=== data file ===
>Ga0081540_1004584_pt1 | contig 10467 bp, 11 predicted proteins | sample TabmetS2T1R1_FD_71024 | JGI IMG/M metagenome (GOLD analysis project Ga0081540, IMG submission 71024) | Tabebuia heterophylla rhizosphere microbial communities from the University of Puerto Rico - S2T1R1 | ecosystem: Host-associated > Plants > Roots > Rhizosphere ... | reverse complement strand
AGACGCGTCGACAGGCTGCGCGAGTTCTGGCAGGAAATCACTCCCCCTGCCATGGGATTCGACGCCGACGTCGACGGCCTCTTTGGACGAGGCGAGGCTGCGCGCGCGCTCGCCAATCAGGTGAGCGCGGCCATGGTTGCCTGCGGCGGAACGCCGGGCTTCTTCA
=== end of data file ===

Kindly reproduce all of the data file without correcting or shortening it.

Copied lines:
>Ga0081540_1004584_pt1 | contig 10467 bp, 11 predicted proteins | sample TabmetS2T1R1_FD_71024 | JGI IMG/M metagenome (GOLD analysis project Ga0081540, IMG submission 71024) | Tabebuia heterophylla rhizosphere microbial communities from the University of Puerto Rico - S2T1R1 | ecosystem: Host-associated > Plants > Roots > Rhizosphere ... | reverse complement strand
AGACGCGTCGACAGGCTGCGCGAGTTCTGGCAGGAAATCACTCCCCCTGCCATGGGATTCGACGCCGACGTCGACGGCCTCTTTGGACGAGGCGAGGCTGCGCGCGCGCTCGCCAATCAGGTGAGCGCGGCCATGGTTGCCTGCGGCGGAACGCCGGGCTTCTTCA